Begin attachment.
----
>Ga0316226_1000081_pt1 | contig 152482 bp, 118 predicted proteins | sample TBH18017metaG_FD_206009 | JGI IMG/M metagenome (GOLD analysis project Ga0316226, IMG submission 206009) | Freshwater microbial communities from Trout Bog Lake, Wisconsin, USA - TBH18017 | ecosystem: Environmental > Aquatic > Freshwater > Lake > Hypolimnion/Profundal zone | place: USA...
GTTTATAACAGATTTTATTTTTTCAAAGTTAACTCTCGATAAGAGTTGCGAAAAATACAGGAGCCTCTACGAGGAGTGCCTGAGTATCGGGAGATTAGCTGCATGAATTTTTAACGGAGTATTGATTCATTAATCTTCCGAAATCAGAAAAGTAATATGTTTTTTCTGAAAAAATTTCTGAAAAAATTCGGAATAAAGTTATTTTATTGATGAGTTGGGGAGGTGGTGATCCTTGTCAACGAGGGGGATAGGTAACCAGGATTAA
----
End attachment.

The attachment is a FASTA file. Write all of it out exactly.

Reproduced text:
>Ga0316226_1000081_pt1 | contig 152482 bp, 118 predicted proteins | sample TBH18017metaG_FD_206009 | JGI IMG/M metagenome (GOLD analysis project Ga0316226, IMG submission 206009) | Freshwater microbial communities from Trout Bog Lake, Wisconsin, USA - TBH18017 | ecosystem: Environmental > Aquatic > Freshwater > Lake > Hypolimnion/Profundal zone | place: USA...
GTTTATAACAGATTTTATTTTTTCAAAGTTAACTCTCGATAAGAGTTGCGAAAAATACAGGAGCCTCTACGAGGAGTGCCTGAGTATCGGGAGATTAGCTGCATGAATTTTTAACGGAGTATTGATTCATTAATCTTCCGAAATCAGAAAAGTAATATGTTTTTTCTGAAAAAATTTCTGAAAAAATTCGGAATAAAGTTATTTTATTGATGAGTTGGGGAGGTGGTGATCCTTGTCAACGAGGGGGATAGGTAACCAGGATTAA